Private-Market Tooth Fairy Can’t Cut Medicare Cost: The vast bulk of health-care costs arise from an extremely small share of patients, whose insurance will inevitably bear a substantial share of their expenses. That’s why competition in health care doesn’t work as well as in other sectors, and it’s also why the key to keeping costs to a minimum is to encourage providers to offer better, less costly care in complex cases. Unfortunately, proponents of moving Medicare to a private “consumer-driven” system, including Republican vice presidential hopeful Paul Ryan, seem to instead believe in a health-care competition tooth fairy -- that if we just increase the patient’s share of costs and bolster competition among insurance companies, the expense will come down….
What did the budget office conclude?:
A private health insurance plan covering the standardized benefit would, CBO estimates, be more expensive currently than traditional Medicare.
The reason was that:
both administrative costs (including profits) and payment rates to providers are higher for private plans than for Medicare.
And that effect was larger than any cost savings achieved by people getting less health care. In any Rove-versus-CBO debate that involves economic analysis, I’d put my money on the CBO….
[W]e already have a system similar in some ways to the revised Ryan proposal. Almost 30 percent of Medicare beneficiaries are covered by private insurers through the Medicare Advantage program, which exists alongside traditional Medicare. So what can we learn about the potential impact of the Ryan proposal from our experience to date with Medicare Advantage plans?…
[E]xperience to date does not support claims that private plans in Medicare lower costs…. [I]magine two beneficiaries. One has medical expenses amounting to $150 and the other, $50. The average cost is $100. Now imagine that a private plan bids $90 to cover beneficiaries… [with a] plan… designed to be very attractive to the $50 beneficiary… [but not] to the $150 one, so that person stays in traditional Medicare. The result is that total costs rise from $200 ($150 for the expensive beneficiary plus $50 for the inexpensive one) to $240 ($150 for the expensive beneficiary plus $90 for the inexpensive one). So even though the plan “looks” like it saves money, it doesn’t. It overpays to cover the $50 beneficiary…. [P]lans that can better predict beneficiary costs to game the system by selecting beneficiaries who are expected to cost much less than their risk-adjusted payments….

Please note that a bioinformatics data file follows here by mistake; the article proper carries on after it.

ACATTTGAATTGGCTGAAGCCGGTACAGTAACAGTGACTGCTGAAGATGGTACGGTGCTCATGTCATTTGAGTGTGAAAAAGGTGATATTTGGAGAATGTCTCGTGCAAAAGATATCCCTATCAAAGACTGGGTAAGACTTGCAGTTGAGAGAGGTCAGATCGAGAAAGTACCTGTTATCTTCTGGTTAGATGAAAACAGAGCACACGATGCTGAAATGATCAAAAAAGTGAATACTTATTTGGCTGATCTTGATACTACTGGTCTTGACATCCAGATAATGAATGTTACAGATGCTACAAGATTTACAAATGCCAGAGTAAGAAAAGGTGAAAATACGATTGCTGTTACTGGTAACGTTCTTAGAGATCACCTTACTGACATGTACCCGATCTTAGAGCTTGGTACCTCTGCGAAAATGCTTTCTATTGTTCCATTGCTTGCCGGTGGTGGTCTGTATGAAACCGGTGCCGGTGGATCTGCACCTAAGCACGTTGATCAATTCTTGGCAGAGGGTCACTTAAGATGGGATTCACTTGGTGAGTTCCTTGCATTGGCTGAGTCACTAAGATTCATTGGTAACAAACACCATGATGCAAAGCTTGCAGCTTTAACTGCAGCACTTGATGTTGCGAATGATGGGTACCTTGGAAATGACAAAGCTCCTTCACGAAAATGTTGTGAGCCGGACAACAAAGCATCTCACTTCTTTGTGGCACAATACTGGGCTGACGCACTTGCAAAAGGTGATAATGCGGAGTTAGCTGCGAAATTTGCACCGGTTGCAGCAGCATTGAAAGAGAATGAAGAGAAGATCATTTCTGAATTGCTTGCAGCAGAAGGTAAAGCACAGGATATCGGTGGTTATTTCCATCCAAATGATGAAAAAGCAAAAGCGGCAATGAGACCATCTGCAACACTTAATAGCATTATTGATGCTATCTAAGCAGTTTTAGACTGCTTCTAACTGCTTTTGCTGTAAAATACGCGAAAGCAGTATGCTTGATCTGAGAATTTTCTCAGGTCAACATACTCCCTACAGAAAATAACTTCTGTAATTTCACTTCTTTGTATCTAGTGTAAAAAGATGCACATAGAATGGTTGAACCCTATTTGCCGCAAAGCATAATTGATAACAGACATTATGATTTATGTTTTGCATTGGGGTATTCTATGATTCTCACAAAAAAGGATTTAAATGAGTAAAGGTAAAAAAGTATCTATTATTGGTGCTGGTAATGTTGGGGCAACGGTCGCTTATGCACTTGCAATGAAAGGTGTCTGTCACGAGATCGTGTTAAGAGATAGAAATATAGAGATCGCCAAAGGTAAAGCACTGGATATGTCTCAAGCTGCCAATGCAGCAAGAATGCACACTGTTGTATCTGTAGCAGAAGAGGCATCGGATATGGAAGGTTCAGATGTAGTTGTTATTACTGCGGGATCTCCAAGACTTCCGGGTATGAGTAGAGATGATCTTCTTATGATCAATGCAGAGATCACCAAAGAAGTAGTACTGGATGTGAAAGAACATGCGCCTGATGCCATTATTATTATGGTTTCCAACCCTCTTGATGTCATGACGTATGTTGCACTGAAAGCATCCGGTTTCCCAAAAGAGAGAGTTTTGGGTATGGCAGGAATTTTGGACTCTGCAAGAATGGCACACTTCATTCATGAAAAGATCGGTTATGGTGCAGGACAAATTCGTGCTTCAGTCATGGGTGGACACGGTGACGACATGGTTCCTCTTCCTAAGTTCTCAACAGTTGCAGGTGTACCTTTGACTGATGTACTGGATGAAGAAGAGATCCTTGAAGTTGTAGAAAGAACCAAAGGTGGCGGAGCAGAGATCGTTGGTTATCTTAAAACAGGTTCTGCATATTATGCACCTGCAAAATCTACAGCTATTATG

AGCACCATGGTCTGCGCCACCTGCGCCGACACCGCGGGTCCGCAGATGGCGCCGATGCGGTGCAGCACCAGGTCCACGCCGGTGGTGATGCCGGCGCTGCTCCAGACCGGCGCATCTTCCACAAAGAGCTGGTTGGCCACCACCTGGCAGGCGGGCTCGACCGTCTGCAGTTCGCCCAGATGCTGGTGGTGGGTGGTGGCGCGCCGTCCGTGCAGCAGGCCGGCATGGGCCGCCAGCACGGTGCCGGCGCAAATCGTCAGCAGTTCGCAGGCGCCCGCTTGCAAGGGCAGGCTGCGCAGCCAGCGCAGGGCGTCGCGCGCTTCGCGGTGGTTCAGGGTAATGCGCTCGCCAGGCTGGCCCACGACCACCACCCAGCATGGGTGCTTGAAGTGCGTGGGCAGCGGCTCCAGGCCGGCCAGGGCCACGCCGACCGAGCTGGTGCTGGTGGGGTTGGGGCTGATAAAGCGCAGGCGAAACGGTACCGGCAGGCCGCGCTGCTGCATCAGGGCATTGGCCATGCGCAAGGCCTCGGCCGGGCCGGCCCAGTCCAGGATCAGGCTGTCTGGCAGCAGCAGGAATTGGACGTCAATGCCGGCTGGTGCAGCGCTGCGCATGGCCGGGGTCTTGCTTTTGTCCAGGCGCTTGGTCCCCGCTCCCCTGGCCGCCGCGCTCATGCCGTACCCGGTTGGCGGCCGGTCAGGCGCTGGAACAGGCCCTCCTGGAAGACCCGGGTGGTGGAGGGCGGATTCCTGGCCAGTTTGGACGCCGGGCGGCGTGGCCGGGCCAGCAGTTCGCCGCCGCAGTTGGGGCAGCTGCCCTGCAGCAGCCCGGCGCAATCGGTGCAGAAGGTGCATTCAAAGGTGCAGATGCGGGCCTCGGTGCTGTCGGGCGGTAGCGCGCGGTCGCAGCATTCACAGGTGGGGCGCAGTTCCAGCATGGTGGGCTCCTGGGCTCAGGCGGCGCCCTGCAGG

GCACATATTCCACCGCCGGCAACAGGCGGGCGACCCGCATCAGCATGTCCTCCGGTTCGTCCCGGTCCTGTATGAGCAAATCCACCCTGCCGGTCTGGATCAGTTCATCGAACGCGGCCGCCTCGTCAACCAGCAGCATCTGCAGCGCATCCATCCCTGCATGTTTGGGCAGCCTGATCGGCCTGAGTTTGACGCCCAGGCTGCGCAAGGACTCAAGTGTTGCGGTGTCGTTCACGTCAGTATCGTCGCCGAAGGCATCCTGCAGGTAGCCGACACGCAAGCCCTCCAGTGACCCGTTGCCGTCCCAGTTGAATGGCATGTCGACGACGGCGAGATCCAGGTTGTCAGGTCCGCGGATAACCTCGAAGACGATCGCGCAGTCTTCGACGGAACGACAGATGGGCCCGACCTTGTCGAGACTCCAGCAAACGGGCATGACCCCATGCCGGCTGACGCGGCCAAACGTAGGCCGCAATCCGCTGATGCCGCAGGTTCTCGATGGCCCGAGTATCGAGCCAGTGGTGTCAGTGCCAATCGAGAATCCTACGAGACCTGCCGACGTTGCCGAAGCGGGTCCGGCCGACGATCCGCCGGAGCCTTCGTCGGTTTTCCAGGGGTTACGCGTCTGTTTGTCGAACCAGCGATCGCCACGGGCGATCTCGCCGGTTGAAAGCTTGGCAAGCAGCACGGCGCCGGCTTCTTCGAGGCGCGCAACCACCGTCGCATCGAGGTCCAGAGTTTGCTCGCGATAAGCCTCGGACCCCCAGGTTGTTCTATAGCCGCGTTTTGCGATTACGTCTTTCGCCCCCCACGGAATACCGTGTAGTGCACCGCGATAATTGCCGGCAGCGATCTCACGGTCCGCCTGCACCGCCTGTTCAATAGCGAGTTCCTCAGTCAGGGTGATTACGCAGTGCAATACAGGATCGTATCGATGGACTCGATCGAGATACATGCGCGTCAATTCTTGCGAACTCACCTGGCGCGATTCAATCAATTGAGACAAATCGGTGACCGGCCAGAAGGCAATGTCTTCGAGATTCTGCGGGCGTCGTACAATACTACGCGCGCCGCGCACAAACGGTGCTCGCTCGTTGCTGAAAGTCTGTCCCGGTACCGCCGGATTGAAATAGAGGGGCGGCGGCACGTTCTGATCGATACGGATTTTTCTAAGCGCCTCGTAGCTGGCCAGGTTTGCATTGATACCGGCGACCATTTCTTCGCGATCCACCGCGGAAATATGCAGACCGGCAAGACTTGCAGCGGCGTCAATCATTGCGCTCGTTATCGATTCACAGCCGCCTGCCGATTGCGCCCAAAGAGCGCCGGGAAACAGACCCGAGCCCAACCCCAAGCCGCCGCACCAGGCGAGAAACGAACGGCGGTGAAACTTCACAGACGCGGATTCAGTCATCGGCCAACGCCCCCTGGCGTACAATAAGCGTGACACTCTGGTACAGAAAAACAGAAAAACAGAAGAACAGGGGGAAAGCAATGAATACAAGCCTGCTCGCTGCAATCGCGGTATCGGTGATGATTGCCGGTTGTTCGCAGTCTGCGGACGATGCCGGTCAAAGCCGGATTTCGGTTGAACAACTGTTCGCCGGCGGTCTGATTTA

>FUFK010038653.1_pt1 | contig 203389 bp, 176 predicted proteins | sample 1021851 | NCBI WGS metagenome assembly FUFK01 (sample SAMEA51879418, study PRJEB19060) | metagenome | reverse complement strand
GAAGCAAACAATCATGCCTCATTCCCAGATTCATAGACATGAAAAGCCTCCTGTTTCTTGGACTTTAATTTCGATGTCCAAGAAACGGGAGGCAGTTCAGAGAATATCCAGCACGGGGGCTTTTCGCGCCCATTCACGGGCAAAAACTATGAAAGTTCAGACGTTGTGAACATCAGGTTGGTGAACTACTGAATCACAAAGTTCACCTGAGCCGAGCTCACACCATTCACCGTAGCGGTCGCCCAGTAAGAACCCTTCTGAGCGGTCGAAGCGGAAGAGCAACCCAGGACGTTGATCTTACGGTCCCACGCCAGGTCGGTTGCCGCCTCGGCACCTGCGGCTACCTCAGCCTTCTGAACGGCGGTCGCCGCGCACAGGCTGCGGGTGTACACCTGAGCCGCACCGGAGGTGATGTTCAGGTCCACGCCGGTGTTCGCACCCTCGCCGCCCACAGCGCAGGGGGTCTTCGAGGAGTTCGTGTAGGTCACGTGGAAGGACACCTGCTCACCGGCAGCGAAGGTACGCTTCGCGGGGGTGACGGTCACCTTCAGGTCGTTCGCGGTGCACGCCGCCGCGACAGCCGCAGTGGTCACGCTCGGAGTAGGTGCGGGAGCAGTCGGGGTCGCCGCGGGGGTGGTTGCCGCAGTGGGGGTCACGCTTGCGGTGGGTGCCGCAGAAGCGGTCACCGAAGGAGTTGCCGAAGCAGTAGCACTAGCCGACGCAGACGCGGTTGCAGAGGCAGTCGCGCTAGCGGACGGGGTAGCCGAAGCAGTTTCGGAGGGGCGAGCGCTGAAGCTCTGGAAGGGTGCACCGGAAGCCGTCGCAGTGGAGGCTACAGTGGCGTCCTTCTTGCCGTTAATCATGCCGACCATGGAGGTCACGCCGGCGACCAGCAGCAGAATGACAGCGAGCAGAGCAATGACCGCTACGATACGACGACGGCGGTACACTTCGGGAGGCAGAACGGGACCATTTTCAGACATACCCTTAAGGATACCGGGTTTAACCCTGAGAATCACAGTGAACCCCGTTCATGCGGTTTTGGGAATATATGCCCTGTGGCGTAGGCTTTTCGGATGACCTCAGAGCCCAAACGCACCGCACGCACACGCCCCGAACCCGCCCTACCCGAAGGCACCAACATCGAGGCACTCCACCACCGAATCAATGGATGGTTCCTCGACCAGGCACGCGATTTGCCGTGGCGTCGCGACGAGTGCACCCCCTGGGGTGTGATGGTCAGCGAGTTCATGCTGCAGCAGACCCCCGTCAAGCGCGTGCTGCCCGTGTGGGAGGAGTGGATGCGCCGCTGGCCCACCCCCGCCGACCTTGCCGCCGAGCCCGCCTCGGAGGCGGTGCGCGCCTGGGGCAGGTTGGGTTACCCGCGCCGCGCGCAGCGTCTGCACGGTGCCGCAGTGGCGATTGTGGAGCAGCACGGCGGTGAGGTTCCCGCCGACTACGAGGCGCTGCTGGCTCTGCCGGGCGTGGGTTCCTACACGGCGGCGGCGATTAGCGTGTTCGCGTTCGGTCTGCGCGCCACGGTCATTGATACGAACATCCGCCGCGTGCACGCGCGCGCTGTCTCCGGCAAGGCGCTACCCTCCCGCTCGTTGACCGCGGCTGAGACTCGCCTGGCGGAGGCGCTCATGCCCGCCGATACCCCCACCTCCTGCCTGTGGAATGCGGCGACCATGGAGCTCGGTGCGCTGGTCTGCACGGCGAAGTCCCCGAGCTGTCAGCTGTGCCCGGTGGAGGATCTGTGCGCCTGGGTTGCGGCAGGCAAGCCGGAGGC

How big is this selection effect in Medicare Advantage? The evidence suggests it’s huge. The most careful analysis was reported in a 2011 National Bureau of Economic Research paper by Jason Brown of the Treasury Department, Mark Duggan of the University of Pennsylvania, Ilyana Kuziemko of Princeton and William Woolston of Stanford University. In 2006, Medicare Advantage plans were overpaid by more than $3,000 per beneficiary because they were able to select beneficiaries who cost less than their risk-adjusted payments….
We don’t want to put all our chips down on the health-care competition tooth fairy.